Rose Testing/Stents

A forum to discuss Chronic Cerebrospinal Venous Insufficiency and its relationship to Multiple Sclerosis.

Postby mrhodes40 » Sun Dec 06, 2009 8:18 am

Oh my I agree with Mark about the stay-- stay local for a few days

Rose good luck with the shoulder and the follow up. My shoulder is doing really well, the exercises help!
I'm not offering medical advice, I am just a patient too! Talk to your doctor about what is best for you...
http://www.thisisms.com/ftopic-7318-0.html This is my regimen thread
http://www.ccsvibook.com Read my book published by McFarland Health topics
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Postby Rose2 » Sun Dec 06, 2009 12:38 pm

Hi All!
Thank you for the replies. I always love seeing them in my email list.

CureIous- Thank you for the INR support. You are so correct. My Internist is in a GI/Cardio focused practice so I expected the best from him. I am seeing a new Internist this Tuesday and will not be returning to his practice. The new internist is 'young'. LOL I met all of the 'youngest' doctors while I was in the hospital. So hard to look at someone seriously who is younger than my kids! LOL again.
But at least they won't retire on me! I am looking forward to all of the New School mindset I expect from this new crew.

Marie- Thanks. I am real anxious to see my stents, too. It is so funny that a few 'funky' type of excercises can make so much difference in my shoulder. PT to me is always like, Well, who knew??
I am glad to hear your shoulder is doing well.

CRHInv- So did you have your follow up yet? Glad to hear of your progress too.

jay123- Please just plan on staying at the hospital until you feel like leaving. Everyone of us is different. I had to stay longer due to GI issues and pain med problems.
Procedure=Surgery. I think that the word 'Prodedure' gets thrown about for some reason without the the word 'surgery' to accompany it.
This is surgery. You may want to stay longer.
Like the nurse said to me, "Could you go home now and be OK'?
I had to say No. They admitted me into the hospital because the Stent Procedure has a 23 Hour time allotment downstairs in their PostOp hospital floor area, then after that you get admitted to upstairs floor.
I had a KILLER headache from my upper stent and got a nice dark, quiet room upstairs. It was heaven. Stanford had great nurses and I took advantage of the care. Do the same thing and you will be better prepared to travel home. There is no need to push it. Make sure you are ready to travel. Just my advice.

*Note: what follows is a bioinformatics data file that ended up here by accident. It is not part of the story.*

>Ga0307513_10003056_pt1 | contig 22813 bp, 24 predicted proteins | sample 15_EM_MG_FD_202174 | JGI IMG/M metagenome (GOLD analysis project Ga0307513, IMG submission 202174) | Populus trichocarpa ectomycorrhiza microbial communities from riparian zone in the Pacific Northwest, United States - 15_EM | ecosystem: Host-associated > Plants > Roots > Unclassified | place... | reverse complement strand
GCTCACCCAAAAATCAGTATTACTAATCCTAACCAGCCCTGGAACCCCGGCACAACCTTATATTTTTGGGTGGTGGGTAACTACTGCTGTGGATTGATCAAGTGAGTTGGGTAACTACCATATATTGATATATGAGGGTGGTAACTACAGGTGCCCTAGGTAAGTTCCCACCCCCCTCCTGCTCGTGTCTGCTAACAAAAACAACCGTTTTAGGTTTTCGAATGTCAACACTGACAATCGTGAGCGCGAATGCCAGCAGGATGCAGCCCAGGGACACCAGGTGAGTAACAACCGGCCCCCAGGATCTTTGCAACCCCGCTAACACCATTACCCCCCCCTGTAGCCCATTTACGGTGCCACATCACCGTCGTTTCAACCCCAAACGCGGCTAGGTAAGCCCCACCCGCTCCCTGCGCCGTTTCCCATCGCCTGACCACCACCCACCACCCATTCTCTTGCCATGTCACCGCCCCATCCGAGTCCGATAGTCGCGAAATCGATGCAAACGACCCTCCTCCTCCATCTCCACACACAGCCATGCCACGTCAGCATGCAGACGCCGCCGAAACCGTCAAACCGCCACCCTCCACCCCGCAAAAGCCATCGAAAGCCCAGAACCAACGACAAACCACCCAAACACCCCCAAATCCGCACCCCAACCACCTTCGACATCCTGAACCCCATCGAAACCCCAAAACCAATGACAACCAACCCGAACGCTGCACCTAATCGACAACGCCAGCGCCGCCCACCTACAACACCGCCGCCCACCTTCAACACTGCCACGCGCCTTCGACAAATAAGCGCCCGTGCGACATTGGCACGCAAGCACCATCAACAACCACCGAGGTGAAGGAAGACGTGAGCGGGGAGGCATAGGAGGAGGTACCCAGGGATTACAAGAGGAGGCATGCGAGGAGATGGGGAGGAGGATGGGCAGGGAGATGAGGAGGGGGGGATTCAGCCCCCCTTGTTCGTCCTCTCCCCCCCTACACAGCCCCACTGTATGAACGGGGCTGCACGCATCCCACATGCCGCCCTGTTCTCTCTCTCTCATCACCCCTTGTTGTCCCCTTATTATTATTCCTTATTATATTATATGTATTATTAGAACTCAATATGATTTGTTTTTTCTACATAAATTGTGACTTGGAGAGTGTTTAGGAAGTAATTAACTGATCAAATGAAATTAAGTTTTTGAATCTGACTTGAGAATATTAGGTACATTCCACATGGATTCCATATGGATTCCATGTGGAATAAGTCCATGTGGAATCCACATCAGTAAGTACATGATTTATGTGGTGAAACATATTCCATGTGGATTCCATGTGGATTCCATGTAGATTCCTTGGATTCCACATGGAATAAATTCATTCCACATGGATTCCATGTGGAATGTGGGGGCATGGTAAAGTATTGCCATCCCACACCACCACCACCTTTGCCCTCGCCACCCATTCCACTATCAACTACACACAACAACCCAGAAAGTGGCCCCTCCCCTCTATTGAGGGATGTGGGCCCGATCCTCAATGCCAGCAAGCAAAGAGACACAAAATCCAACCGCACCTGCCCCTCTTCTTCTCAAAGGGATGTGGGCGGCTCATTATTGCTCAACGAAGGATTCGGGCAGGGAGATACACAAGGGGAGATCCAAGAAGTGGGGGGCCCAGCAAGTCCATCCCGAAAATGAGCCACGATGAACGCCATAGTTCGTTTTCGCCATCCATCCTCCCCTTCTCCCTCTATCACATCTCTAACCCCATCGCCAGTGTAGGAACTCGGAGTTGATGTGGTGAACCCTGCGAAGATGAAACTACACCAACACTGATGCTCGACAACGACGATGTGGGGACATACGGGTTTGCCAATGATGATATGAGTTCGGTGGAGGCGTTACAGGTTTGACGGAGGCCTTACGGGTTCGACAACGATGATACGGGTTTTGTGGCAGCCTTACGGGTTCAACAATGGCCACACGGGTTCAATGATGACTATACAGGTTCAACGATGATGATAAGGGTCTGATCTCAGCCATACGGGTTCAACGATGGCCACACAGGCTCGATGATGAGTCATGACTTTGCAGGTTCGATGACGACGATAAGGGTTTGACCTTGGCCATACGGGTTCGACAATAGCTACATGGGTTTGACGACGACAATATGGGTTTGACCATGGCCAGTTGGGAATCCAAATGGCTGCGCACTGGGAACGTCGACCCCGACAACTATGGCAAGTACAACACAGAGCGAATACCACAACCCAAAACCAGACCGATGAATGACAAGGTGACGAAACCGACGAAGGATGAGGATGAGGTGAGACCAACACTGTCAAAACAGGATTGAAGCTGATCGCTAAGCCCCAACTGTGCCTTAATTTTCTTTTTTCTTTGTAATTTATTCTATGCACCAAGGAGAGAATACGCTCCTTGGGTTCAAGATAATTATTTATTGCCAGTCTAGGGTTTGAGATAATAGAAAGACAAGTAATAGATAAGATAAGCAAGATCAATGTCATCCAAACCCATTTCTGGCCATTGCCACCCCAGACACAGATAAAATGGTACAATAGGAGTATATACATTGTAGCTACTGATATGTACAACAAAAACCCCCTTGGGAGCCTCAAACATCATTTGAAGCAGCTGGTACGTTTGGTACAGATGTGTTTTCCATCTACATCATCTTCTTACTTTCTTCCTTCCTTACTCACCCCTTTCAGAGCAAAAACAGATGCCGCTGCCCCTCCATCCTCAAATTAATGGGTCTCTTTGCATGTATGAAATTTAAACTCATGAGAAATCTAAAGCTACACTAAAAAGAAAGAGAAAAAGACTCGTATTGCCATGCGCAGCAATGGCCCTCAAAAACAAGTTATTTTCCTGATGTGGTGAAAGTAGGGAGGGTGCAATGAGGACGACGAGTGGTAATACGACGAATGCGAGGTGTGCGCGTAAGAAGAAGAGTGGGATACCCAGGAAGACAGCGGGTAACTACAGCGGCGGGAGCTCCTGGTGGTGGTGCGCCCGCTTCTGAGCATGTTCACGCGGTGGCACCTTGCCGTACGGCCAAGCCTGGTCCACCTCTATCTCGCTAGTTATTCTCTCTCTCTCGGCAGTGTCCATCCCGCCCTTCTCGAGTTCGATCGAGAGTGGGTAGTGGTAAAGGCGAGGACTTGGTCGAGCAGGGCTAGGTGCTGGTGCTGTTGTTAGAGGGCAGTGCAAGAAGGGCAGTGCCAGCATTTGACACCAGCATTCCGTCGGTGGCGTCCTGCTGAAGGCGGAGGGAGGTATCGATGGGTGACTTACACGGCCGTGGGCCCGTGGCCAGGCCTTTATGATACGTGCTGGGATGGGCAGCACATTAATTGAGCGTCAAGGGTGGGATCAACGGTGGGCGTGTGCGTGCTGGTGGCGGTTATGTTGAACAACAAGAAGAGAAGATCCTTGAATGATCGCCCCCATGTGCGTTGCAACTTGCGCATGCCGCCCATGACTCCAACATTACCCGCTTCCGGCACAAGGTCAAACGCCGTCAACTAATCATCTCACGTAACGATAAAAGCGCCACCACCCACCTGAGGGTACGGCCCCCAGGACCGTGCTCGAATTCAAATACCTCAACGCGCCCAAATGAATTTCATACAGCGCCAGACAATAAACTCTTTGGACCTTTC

You do NOT have to leave after the 23 hour window, it is just a matter of paperwork for Stanford and moving your bed. It is not a big deal, so do not feel pushed, rushed or in a hurry to move away from good care.
Make sure you get the Stanford Hospital patient rate from your hotel. I think most of them are about $135.00/nite for their rate.
I know that there are shuttles from the hotels to the hospital but not sure about from San Jose Airport to Stanford Hospital area hotels. I would doubt it. I think it is further than shuttle distance.
Thanks, Rose
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Postby Sharon » Sun Dec 06, 2009 12:55 pm

Rose -

Keep up with the exercises for the shoulder -- we sometimes think things will just get better by themselves --- this is not the case with our shoulder "stuff". Actually, it is not the case for anything -- we need to get an exercise program started and stick to it. We have a few muscles (and nerves) that have not been stimulated in a while -- they need to have a kickstart to get moving again.

Look forward to your update when you get back from the follow-up

Sharon
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Thanks Again

Postby judipom » Sun Dec 06, 2009 9:29 pm

I just want to thank you all again for this incredible website. I've been laid up this weekend with a MS relapse and reading through the posts here has kept me hopeful. What a wonderful group of people you all are. Judi